That was a true statement, and with a slight modification, it succinctly explains the new war on cash:

The preservation of an insolvent currency system requires that the owners of currency have no way to protect it.

Cash is currency that you hold in your own hands, that stands more or less alone. It is primarily external to bank control. Electronic money – bank balances, credit, etc. – remains inside the banking system and fully subject to bank control.

A combination of no cash and negative interest rates would be a quiet, permanent version of what was done in Cyprus, where the government simply shut down everything, allowed only the smallest deductions via ATMs, and then stole money from thousands of bank accounts at once.

The Cypriot spectacle was fairly large, however, and that tends to undermine the legitimacy of rulership. So, it is much better to have no ATMs and no cash at all. There would be no lines of angry people talking to each other, only isolated losers with no recourse, licking their wounds while the talking heads on television tell them to stay calm and watch the flashing images.

Negative interest rates would give the banks 100% control over your purchases. They could, even in the worst pinch, allow you to purchase food while freezing the rest of your money. The average person would have no recourse and would simply be robbed… but very smoothly and with no human face to blame on.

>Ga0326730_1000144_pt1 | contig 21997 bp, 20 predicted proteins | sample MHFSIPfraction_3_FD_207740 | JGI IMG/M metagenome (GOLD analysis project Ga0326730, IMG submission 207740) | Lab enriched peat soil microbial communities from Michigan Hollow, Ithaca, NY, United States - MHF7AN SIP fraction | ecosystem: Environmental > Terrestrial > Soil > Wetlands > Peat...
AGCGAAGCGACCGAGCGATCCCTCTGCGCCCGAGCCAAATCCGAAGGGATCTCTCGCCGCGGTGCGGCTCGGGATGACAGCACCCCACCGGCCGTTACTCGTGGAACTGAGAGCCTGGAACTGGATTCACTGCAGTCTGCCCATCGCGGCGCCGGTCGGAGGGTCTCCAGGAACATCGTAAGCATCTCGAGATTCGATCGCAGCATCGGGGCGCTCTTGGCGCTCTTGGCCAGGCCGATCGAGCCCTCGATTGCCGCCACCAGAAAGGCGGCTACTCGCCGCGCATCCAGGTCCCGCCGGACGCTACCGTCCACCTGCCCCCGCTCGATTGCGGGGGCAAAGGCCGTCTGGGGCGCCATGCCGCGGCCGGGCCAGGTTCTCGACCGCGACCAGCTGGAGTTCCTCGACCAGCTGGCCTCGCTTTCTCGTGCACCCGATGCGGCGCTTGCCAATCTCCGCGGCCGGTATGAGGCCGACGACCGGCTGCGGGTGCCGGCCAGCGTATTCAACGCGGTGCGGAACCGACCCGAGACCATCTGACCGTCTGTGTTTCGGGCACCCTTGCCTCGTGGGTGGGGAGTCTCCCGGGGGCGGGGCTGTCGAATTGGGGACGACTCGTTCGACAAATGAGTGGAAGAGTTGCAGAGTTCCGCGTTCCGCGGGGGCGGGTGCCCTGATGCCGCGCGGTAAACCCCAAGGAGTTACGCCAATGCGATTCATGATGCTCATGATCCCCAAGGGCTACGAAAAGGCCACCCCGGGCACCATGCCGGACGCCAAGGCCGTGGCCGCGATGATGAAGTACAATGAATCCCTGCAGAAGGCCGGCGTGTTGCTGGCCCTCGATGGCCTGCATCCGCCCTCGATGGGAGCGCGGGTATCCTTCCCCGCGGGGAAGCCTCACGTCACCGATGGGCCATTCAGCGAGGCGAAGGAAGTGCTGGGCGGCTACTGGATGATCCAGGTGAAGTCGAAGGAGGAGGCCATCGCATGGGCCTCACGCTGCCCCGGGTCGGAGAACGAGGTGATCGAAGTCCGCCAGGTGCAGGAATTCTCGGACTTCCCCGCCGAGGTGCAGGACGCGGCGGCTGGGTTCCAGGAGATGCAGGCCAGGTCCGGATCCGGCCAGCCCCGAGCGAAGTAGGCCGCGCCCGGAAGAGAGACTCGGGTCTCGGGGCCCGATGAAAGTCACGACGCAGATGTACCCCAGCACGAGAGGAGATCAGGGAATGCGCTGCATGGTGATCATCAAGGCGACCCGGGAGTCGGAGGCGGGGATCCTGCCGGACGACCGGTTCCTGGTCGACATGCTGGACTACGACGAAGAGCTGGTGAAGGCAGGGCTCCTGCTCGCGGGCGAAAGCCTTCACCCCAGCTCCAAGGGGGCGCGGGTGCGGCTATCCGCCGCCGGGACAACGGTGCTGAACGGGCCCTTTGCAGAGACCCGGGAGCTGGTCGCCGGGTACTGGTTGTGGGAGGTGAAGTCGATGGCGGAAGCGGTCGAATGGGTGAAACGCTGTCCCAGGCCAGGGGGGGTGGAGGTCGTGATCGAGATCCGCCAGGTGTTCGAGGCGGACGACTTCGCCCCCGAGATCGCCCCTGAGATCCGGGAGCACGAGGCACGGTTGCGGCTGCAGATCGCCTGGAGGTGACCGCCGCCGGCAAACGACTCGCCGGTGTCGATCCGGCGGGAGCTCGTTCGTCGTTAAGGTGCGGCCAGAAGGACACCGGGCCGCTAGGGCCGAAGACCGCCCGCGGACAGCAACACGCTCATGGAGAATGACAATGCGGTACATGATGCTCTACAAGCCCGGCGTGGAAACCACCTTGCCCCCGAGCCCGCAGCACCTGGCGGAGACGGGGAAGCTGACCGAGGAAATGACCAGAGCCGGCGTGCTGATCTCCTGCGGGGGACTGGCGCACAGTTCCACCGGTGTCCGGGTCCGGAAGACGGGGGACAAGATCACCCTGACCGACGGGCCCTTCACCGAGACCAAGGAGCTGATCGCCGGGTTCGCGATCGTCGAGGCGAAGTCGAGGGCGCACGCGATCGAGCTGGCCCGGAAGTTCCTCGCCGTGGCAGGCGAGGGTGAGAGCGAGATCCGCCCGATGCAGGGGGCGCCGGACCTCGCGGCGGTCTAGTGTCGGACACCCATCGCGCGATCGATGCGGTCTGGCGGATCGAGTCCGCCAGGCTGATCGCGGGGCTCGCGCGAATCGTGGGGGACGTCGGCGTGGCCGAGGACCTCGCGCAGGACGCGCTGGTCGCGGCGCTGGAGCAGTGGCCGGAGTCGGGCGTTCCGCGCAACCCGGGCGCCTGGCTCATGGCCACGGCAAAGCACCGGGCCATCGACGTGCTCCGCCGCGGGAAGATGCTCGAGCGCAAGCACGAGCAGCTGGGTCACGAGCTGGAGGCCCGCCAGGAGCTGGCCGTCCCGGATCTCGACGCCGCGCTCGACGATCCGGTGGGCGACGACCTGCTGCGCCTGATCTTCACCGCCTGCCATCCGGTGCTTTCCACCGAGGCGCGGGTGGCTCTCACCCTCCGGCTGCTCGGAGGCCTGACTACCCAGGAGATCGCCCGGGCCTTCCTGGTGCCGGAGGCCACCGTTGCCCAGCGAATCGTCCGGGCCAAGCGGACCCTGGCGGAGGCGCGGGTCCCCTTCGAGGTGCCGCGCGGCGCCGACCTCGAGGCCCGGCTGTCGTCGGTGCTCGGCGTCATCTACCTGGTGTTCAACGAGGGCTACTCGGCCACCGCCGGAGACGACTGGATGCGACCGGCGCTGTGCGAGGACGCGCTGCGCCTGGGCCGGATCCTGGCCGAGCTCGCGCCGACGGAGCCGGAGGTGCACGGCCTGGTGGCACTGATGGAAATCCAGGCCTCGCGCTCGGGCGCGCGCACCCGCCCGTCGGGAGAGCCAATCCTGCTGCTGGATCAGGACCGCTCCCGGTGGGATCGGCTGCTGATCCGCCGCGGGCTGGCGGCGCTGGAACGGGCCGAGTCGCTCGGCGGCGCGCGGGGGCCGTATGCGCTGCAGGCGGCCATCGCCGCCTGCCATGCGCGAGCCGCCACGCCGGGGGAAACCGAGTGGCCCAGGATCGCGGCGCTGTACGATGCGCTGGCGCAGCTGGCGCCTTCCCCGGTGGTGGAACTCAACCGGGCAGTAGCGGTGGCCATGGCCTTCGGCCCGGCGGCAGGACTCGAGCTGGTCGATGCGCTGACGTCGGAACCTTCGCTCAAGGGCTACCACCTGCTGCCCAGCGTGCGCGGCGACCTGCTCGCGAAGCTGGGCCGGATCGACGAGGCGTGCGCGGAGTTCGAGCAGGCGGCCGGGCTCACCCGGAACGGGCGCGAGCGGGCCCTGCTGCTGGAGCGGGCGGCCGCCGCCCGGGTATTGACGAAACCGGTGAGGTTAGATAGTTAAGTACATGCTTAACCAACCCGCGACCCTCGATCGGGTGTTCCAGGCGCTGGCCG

Negative interest rates mean that your bank account shrinks day by day, automatically. Your $1000 in January becomes $950 by December. And where does that money go? To the banks, of course, and to the government. They syphon your money away, drip by drip, and there’s nothing you can do about it. This accomplishes several things for them at once:

  • It finances government, limitlessly and automatically. Forget tax filings; they can just take as they please.

  • It pays off the bad debt of the big banks. (And there are oceans of debt.)

  • It forces you to spend everything you’ve got, as soon as you get it. (Otherwise it will shrink.)

  • It gives the system full control over your financial life. Everything is monitored, everything is tracked, and every single transaction must be approved by them (or not). If they decide they don’t like you, you’re instantly reduced to begging.

In short, this is a direct return to serfdom.

I suggest that you start talking to your friends and neighbors about this now, before it’s too late. Don’t let them comply without a fight.

Paul Rosenberg

Is Bitcoin More Dangerous than “Cartel Money”?

bitcoin cartel moneyI’m going to use a couple of passages from the Bible (the original set of moral standards for our Western civilization), followed by an examination of both Bitcoin and cartel money, to see how they hold up in comparison.